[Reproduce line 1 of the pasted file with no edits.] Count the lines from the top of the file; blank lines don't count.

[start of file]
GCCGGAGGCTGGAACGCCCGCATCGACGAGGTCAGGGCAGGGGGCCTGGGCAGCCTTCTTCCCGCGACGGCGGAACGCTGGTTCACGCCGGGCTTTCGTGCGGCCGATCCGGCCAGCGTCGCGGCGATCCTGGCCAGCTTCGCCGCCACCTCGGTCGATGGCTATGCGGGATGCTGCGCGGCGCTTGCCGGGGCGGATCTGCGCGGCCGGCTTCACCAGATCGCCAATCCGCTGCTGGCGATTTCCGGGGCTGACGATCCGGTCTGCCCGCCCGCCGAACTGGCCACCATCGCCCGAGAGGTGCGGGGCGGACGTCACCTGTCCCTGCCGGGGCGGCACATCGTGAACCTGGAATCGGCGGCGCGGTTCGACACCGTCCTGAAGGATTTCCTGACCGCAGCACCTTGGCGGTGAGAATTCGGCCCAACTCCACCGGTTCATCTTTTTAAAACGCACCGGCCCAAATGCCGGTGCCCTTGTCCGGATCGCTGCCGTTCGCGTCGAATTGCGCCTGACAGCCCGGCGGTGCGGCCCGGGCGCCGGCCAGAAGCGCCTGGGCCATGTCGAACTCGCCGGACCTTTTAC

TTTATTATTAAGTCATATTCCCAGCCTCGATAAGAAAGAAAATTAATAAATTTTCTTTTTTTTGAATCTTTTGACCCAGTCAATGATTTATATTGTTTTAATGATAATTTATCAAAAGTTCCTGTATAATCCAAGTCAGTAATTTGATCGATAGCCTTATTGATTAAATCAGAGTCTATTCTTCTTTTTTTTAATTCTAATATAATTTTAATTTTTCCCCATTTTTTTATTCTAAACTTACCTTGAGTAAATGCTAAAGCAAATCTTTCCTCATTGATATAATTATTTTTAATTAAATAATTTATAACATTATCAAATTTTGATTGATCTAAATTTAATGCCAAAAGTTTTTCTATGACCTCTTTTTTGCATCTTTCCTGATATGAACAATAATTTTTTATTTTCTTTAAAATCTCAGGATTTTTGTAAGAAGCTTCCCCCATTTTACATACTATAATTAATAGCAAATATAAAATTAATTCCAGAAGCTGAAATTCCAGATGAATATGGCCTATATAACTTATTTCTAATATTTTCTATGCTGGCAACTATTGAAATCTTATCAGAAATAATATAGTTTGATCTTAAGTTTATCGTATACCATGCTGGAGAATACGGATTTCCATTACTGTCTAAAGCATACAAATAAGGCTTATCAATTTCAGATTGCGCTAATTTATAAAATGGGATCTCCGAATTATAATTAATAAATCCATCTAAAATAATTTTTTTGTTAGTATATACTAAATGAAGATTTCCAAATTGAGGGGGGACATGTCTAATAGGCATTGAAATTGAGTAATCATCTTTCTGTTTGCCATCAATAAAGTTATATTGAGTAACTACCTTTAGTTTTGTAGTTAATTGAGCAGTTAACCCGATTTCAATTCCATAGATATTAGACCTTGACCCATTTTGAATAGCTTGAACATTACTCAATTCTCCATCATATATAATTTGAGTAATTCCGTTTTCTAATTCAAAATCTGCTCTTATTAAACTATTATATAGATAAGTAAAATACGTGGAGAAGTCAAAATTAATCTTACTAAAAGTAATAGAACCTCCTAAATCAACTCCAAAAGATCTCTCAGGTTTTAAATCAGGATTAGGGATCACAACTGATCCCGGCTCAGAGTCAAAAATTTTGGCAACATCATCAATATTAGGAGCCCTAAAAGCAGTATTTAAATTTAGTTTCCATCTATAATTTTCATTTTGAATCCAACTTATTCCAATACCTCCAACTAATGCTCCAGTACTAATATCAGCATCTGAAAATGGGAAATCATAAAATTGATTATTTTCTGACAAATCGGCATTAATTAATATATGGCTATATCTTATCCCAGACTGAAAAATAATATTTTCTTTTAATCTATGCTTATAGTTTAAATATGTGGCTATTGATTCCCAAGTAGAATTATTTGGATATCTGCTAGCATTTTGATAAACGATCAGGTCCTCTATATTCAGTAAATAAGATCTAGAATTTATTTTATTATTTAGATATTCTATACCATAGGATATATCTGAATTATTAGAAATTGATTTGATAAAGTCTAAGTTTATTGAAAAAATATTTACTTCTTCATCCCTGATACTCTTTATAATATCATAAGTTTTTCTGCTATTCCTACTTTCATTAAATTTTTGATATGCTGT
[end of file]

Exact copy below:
GCCGGAGGCTGGAACGCCCGCATCGACGAGGTCAGGGCAGGGGGCCTGGGCAGCCTTCTTCCCGCGACGGCGGAACGCTGGTTCACGCCGGGCTTTCGTGCGGCCGATCCGGCCAGCGTCGCGGCGATCCTGGCCAGCTTCGCCGCCACCTCGGTCGATGGCTATGCGGGATGCTGCGCGGCGCTTGCCGGGGCGGATCTGCGCGGCCGGCTTCACCAGATCGCCAATCCGCTGCTGGCGATTTCCGGGGCTGACGATCCGGTCTGCCCGCCCGCCGAACTGGCCACCATCGCCCGAGAGGTGCGGGGCGGACGTCACCTGTCCCTGCCGGGGCGGCACATCGTGAACCTGGAATCGGCGGCGCGGTTCGACACCGTCCTGAAGGATTTCCTGACCGCAGCACCTTGGCGGTGAGAATTCGGCCCAACTCCACCGGTTCATCTTTTTAAAACGCACCGGCCCAAATGCCGGTGCCCTTGTCCGGATCGCTGCCGTTCGCGTCGAATTGCGCCTGACAGCCCGGCGGTGCGGCCCGGGCGCCGGCCAGAAGCGCCTGGGCCATGTCGAACTCGCCGGACCTTTTAC